BWW Reviews: Orlando Shakes' IT'S A WONDERFUL LIFE: A Live Radio Play is a Walk Down Memory Lane
The classic 1946 holiday movie, IT'S A WONDERFUL LIFE comes to life on stage, but with an Orlando Shakes twist. Brilliantly staged as a live radio play, the audience gets to see and hear IT'S A WONDERFUL LIFE as if it were being performed in as an old time radio show - cleverly branded WOST. This unique interpretation makes for a fun and thoroughly entertaining for young and old.
Based on the original film produced by Frank Capra and written by Joe Landry, we meet George Bailey played on the radio as Jake Laurents (Duke Lafoon). George is a good guy who longs to leave Bedford Falls, but one reason after another life happens and George never leaves. George does his best to make life better for everyone in town even when the greedy Mr. Potter tries to undermine George's business. Upon stumbling upon misfortune George wishes he was never born, which is when his guardian angel Clarence steps in to show the value George's life had on the entire town.
Billed as popular actors from the day: Freddie Filmore (David Edwards), Jake Laurents (Duke Lafoon), Lana Sherwood (Suzanne O'Donnell), Harry "Jazzbo" Heywood (Brad DePlanche), and Sally Applewhite (Piper Rae Patterson), are the five main performers that play 40 different characters in Bedford Falls. The only difficulty was keeping track of the characters as some actors played multiple people in one scene. As they read their various characters into the microphones using different accents and impressions, it is interesting to watch because not only are they reading, but they are acting for the stage. The staging was like a well-choreographed dance, as the actors used different microphones placed around the stage. The experience not only was listening, but watching the chemistry between the actors and sometimes scenes between themselves.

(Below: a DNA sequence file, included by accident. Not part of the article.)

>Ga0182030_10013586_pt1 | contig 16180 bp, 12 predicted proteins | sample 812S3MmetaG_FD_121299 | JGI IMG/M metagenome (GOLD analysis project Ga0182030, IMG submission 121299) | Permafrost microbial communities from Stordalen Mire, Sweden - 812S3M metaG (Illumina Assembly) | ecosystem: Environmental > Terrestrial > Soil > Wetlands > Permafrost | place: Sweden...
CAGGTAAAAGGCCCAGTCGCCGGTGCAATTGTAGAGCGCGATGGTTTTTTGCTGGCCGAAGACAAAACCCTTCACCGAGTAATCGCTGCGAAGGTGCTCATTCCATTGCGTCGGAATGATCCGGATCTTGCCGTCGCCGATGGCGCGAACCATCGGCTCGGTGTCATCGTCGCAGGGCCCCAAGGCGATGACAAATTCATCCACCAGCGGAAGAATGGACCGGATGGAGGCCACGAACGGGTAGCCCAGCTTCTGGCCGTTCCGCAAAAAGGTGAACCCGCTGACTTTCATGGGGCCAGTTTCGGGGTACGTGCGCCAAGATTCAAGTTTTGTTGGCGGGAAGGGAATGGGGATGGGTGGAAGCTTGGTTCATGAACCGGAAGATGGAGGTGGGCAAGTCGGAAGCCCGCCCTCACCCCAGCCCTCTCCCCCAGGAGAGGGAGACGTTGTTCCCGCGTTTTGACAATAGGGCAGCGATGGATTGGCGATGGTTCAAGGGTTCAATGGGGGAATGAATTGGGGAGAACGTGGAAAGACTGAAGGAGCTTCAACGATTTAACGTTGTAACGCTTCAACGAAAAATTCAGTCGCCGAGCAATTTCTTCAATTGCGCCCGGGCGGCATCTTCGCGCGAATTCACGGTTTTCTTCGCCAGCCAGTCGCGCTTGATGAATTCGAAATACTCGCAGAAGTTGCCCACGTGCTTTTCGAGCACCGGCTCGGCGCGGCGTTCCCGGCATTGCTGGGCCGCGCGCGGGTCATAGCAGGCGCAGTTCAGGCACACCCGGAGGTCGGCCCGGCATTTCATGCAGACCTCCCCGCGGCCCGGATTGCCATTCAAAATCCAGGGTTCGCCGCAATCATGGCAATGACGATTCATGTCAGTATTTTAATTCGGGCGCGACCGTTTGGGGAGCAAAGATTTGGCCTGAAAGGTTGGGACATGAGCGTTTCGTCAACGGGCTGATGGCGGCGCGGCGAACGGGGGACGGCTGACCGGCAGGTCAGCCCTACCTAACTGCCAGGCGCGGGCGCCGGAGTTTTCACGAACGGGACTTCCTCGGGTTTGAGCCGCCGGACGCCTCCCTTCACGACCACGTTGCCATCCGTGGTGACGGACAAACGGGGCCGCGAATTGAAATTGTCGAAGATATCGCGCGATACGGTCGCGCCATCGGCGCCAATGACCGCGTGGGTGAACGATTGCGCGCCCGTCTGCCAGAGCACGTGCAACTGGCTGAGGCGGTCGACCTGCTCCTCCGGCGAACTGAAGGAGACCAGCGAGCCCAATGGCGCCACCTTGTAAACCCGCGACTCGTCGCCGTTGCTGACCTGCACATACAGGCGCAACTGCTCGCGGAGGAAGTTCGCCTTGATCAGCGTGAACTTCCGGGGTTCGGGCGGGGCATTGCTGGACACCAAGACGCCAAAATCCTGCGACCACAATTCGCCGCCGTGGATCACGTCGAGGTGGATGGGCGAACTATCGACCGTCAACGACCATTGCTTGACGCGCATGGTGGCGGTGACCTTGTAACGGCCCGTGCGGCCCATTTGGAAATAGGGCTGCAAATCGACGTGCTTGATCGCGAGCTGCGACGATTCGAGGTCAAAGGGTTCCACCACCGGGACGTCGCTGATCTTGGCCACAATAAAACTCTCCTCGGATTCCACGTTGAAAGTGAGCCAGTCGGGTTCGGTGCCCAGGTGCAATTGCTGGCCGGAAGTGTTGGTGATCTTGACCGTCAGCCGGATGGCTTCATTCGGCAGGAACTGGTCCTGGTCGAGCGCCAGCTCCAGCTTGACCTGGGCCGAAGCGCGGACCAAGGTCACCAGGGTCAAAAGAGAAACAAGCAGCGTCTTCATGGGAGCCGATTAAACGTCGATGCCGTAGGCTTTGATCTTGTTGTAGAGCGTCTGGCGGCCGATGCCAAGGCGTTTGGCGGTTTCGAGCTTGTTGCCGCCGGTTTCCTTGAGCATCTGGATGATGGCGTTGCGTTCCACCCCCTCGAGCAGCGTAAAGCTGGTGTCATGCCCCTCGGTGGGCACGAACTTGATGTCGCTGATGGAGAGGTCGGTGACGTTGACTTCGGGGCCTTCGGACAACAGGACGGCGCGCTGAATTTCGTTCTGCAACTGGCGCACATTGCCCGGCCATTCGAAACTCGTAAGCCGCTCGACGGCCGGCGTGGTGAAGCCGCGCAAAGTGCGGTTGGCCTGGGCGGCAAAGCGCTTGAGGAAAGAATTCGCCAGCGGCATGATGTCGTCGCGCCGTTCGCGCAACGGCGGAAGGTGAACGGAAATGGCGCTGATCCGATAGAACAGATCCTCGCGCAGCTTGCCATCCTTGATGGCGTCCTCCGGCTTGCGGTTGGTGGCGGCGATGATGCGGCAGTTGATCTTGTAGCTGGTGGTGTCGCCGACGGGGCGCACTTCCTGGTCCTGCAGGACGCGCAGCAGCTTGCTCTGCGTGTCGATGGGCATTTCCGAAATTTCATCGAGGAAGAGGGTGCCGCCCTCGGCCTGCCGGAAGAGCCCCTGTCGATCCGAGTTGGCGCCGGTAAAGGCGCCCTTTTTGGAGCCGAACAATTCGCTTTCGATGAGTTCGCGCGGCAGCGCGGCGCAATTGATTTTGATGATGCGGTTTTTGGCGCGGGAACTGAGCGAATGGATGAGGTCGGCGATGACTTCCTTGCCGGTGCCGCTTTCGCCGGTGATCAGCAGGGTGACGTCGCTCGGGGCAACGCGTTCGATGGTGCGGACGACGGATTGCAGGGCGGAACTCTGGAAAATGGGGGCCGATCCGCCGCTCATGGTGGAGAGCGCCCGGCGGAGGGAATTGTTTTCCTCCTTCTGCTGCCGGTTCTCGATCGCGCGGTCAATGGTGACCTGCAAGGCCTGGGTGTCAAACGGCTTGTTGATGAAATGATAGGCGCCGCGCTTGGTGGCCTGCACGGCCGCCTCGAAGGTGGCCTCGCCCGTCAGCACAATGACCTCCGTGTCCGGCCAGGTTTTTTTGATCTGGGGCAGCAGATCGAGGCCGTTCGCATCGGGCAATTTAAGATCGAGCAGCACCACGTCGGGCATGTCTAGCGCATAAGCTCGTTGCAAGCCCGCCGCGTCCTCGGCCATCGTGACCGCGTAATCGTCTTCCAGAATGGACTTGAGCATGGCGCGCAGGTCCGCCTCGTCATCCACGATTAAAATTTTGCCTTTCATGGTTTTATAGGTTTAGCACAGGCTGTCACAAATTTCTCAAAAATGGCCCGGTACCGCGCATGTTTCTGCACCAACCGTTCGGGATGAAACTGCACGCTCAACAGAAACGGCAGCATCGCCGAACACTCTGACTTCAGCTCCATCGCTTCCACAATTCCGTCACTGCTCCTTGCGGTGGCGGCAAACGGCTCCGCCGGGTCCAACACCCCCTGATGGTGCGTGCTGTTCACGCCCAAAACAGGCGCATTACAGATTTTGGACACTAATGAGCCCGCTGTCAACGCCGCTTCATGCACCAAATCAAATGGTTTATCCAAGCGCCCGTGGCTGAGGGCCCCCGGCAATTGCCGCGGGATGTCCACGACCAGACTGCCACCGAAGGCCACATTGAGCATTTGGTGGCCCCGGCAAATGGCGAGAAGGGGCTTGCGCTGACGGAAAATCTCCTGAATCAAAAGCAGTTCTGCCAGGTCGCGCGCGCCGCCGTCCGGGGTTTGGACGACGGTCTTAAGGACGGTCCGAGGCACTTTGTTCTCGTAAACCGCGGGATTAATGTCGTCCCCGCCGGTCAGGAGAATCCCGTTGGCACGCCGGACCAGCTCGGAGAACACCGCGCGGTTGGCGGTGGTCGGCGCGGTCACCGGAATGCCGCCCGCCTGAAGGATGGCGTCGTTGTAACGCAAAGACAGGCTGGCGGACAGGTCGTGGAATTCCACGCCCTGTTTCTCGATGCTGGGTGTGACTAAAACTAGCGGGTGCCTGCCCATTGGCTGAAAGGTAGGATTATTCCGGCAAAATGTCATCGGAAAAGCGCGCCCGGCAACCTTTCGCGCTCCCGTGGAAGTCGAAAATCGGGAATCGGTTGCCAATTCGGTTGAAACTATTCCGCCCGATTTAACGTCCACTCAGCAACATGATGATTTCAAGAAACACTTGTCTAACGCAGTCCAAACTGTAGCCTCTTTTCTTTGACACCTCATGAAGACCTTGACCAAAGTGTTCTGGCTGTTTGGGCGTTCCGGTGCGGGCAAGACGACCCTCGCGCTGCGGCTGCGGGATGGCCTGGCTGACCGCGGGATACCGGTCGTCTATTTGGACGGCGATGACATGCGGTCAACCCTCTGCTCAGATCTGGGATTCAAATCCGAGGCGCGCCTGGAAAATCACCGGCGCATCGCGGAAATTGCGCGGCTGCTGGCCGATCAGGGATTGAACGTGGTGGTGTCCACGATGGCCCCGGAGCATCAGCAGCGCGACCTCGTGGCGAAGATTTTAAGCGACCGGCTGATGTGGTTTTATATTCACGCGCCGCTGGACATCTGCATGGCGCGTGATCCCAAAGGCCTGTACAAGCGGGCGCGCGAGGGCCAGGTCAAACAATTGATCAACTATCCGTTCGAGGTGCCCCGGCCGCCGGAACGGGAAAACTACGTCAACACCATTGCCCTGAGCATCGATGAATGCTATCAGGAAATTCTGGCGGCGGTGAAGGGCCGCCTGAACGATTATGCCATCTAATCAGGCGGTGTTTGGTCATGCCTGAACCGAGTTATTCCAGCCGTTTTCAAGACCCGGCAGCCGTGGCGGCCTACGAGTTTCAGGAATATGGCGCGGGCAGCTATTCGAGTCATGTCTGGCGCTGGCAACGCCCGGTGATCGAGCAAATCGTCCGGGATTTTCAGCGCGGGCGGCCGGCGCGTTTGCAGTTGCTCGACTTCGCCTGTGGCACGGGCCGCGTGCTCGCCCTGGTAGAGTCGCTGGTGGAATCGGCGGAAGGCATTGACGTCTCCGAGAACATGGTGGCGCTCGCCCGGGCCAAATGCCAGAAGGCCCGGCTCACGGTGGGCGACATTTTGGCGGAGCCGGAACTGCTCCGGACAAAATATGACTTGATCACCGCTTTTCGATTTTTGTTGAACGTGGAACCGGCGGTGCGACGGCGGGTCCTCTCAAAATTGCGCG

Have you ever wondered how sound effects are made? One of the most interesting characters is the non-speaking grumpy Foley artist (Chris Metz), who uses a variety of different props to create the sound effects. From the snapping of a leather belt to using a plunger in a bucket of water or slamming a tiny door, the sounds help flesh out the scenes. It was all done live and without cheap audio effects. Seeing effects done in real time as Metz hits each cue with precision timing is a great throwback to the times of old radio plays. It is easy to imagine getting lost in the story without any of the visual effects that TV has today.
The set seems to be a glitzy radio station with a live studio audience, complete with an on-air and applause sign. The audience is encouraged to emote so the radio listeners can hear the reactions. It truly takes the audience back to the days of old radio.
Be sure to arrive early (30-minutes) to watch the pre-show and have some holiday sing along fun. It's like a mini-show watching the actors set up the radio studio prior to the performance. Also, just like a radio show there are cute commercial breaks and jingles keeping the production light hearted. Overall IT'S A WONDERFUL LIFE is a delightful production and much different than any holiday show out there.
Directed by Robert Cacioppo, IT'S A WONDERFUL LIFE: A LIVE RADIO PLAY runs at Orlando Shakespeare Theater until December 29. It also features Lulu Picart (as the pianist for this performance), Joe Prior, Bridgette Hoover, Sophie Bell, A. Ross Neal, Jeffrey Todd Parrott, Anachebe Asomugha, Seth Wallen, Madeleine Childers, Marina Russell, and Hayley Shipley. For tickets and more information visit www.orlandoshakes.org.